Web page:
Insomnia: One Sheep, Two Sheep, Three…

Insomnia.

It affects our lives. We need sleep for our minds and bodies to function at their best. Lack of sleep can affect our moods too. I know when I am tired EVERYTHING irritates me!

In my last blog, I discussed potential causes of insomnia and the effect it has on our body.

So, what can we do?

Of course, first speak with your doctor, health care provider and or Naturopath Practitioner (ND) about your sleep pattern concerns.

I do recommend if on prescription medication, or under medical treatment with a physician, that you check with your prescribing MD and get medical clearance before starting any botanicals, herbs, or supplements due to the fact they may be counter-indicated.

The most common type of sleep disorders is sleep apnea.  Approximately 18 million Americans suffer from sleep apnea.  So, you may be wondering, “what is sleep apnea and why is it a big deal?”.

The concern is that when you are sleeping, you have episodes where there is a brief interruption of breathing. That means no breathing for a pause. Snoring occurs between the apnea episodes. With all the frequent interruptions in breathing, it prevents your body from going into that much needed deep, restorative sleep. As a result, you may have excess fatigue in the daytime, irregular heartbeat, high blood pressure, and at a higher risk of heart attack, stroke and memory loss.

I just learned I have been breathing wrong for 51 years! I wonder if it is because women, since the beginning of time, have been told to hold in their stomachs with either corsets, girdles or Spanx.

This is a very serious condition and must be diagnosed by a doctor in a sleep lab. The most common treatment of sleep apnea is the use of a CPAP mask over your nose while sleeping. Other recommendations include weight loss if overweight, removing alcohol from the diet, and stopping sleeping pills.  Sleeping pills and alcohol actually increase the frequency and duration of the breathing pauses.

Other therapeutic considerations include: 20 minutes of exercise either in morning or early evening; Tai Chi or Yoga; working on learning to be aware when your muscles are tense and then purposely relaxing them; relaxation techniques;  if you are diabetic, make sure you do not have a low blood glucose level; and getting into a routine so that your body will be more regular.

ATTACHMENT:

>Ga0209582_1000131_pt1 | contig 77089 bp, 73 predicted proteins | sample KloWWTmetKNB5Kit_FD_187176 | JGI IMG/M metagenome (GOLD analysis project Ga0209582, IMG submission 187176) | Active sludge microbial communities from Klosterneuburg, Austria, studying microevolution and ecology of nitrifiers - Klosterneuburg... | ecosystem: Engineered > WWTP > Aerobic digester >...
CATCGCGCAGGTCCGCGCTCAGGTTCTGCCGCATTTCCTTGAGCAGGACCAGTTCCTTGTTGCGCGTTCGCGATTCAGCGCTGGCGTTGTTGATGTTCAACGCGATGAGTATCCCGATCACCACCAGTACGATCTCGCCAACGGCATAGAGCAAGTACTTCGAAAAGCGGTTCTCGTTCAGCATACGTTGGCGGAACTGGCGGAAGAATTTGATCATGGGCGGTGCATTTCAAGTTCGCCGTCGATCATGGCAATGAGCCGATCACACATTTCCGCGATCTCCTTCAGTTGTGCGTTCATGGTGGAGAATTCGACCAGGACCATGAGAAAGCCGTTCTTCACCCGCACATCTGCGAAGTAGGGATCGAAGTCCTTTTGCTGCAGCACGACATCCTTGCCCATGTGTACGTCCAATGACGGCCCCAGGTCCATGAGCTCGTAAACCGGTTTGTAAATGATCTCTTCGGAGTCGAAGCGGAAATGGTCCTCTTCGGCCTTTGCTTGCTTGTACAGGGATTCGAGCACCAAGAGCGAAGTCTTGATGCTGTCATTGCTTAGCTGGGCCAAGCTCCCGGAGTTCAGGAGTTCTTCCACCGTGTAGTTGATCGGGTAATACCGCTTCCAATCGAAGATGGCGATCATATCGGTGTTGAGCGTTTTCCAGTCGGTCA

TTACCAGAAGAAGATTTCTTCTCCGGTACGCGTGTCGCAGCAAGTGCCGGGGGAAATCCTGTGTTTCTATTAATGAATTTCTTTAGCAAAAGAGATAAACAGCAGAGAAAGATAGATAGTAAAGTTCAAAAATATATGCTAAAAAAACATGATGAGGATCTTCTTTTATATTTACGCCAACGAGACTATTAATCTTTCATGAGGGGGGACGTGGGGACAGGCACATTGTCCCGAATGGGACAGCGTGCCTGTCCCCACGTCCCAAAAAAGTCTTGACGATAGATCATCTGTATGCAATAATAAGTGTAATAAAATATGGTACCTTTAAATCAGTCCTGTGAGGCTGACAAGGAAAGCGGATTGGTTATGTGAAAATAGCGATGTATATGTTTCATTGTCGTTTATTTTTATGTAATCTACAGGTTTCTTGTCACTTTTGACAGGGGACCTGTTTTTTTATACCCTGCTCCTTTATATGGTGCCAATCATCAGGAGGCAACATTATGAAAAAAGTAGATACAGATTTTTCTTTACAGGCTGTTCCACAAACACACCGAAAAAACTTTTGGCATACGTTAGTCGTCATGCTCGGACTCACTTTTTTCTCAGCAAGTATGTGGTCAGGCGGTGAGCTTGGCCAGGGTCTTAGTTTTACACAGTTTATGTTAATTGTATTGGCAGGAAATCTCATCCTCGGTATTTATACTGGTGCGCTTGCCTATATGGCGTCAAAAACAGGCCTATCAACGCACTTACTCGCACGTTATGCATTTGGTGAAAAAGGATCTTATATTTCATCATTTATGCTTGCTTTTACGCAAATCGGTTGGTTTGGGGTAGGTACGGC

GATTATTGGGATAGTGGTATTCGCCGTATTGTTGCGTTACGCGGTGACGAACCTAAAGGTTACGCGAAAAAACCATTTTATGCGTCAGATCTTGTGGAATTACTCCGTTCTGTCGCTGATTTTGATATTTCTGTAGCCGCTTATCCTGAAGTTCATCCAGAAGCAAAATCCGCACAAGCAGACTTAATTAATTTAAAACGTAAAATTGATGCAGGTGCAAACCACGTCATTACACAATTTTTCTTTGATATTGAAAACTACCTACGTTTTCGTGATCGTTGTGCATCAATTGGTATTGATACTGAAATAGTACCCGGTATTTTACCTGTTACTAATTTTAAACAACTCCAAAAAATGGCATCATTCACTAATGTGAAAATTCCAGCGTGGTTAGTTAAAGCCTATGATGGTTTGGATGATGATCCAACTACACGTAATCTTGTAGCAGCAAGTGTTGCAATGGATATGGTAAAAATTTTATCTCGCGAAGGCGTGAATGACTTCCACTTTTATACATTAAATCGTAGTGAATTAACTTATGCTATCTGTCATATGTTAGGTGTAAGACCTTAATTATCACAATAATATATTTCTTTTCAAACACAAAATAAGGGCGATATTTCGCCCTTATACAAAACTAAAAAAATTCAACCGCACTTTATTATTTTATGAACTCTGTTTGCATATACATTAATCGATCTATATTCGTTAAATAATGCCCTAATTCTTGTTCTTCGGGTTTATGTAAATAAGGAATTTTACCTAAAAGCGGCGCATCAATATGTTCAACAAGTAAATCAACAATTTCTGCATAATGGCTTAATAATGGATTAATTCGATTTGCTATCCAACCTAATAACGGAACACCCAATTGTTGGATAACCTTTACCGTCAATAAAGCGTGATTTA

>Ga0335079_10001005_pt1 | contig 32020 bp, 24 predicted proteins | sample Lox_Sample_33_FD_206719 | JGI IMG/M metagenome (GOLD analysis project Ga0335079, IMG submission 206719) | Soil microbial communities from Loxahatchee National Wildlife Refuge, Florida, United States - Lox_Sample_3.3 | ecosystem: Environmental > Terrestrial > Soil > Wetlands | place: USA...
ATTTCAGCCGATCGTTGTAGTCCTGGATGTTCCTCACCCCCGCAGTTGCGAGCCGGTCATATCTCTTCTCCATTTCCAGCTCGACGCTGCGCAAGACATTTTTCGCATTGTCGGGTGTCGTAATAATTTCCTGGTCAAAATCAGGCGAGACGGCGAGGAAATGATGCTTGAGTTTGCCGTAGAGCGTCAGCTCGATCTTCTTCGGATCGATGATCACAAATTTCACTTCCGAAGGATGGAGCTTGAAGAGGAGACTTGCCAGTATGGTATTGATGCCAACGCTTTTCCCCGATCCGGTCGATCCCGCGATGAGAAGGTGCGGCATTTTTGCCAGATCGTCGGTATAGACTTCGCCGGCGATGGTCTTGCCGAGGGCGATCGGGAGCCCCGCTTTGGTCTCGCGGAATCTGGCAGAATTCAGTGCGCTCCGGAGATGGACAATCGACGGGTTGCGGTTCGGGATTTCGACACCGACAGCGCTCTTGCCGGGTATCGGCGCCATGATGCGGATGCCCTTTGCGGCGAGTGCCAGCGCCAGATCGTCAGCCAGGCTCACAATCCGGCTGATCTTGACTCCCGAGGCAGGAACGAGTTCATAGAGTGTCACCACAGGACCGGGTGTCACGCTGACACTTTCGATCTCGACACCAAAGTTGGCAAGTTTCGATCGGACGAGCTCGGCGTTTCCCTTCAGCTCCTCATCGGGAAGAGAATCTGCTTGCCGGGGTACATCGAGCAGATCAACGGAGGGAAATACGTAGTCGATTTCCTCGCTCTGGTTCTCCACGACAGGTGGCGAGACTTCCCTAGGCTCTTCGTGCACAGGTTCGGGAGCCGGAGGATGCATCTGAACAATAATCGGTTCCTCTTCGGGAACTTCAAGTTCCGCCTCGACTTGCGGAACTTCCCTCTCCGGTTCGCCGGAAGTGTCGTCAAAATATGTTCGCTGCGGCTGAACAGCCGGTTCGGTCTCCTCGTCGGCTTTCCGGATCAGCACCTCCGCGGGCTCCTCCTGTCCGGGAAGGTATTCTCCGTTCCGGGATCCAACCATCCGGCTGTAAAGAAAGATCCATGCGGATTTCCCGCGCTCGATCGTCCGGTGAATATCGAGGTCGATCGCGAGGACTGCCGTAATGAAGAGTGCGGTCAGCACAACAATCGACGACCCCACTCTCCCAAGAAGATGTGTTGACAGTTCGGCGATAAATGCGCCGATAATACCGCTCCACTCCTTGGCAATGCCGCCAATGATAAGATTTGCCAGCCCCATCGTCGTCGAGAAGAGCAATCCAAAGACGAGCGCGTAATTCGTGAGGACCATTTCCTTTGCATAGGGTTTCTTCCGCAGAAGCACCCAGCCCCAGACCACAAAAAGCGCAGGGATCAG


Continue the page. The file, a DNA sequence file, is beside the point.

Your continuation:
Same bedtime routine. Same time lights go out. Same time you wake up.

Under the direction of a Naturopath Practitioner, ND, or Nutritional Consultant, the following supplements could be determined if they would benefit you: L-Tryptophan; 5HTP; Vitamins B6; Niacin; Calcium; Magnesium and Melatonin. When using supplements, it is extremely important that you are not doing “fractionated nutrition”. Fractionated nutrition is when you take one supplement but do not include its co-factor. Our vitamins and minerals need certain co-factors to function correctly.

In addition, your Naturopath Practioner, ND, or Nutritional Consultant can offer botanicals that have a sedative effect. Chamomile tea has a mild sedative effect and is effective for children. For adults brew as many as 7 teaspoons of Chamomile per cup of water. Herbs that also help with sleeping are Valerian, Passionflower, Hops, and Skullcap. You can use any of the herbs alone or in combination with a strong tea. Capsules and tinctures are available in health food stores.

I do recommend if on prescription medication, or under medical treatment with a physician, that you check with your prescribing MD and get medical clearance before starting any botanicals, herbs, or supplements due to the fact they may be counter-indicated. Most MD’s are not familiar with the use of naturopath treatments due to the fact it is not part of their medical training.  Naturopath Practitioners, ND, and Nutritional Consultants would be able to help you determine what supplements, herbs and botanicals would be best for you in your plan of care.

Other treatment options are a warm, not hot bath before bedtime with Epsom salts, foot massage utilizing reflexology pressure points, and acupuncture.

And finally, breathe!

Are you ready? Slowly take in a deep breath through your nose with your stomach rising and expanding. Hold your breath for 3 seconds, slowly exhale through your mouth and repeat.  I just learned I have been breathing wrong for 51 years! I wonder if it is because women, since the beginning of time, have been told to hold in their stomachs with either corsets, girdles or Spanx.

Instead of counting sheep, I will be counting my slow deep breaths. One, two, Three.

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Golan M.D., Ralph. Optimal Wellness Balentine Books 1995

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